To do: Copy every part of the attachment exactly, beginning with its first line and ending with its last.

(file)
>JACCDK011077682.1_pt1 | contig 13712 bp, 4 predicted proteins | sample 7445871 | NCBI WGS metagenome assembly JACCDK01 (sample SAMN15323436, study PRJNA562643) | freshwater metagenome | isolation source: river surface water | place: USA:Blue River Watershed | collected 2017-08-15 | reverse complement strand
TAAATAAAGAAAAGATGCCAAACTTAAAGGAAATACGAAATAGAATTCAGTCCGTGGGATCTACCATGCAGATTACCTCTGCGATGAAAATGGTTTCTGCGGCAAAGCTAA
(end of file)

>JACCDK011077682.1_pt1 | contig 13712 bp, 4 predicted proteins | sample 7445871 | NCBI WGS metagenome assembly JACCDK01 (sample SAMN15323436, study PRJNA562643) | freshwater metagenome | isolation source: river surface water | place: USA:Blue River Watershed | collected 2017-08-15 | reverse complement strand
TAAATAAAGAAAAGATGCCAAACTTAAAGGAAATACGAAATAGAATTCAGTCCGTGGGATCTACCATGCAGATTACCTCTGCGATGAAAATGGTTTCTGCGGCAAAGCTAA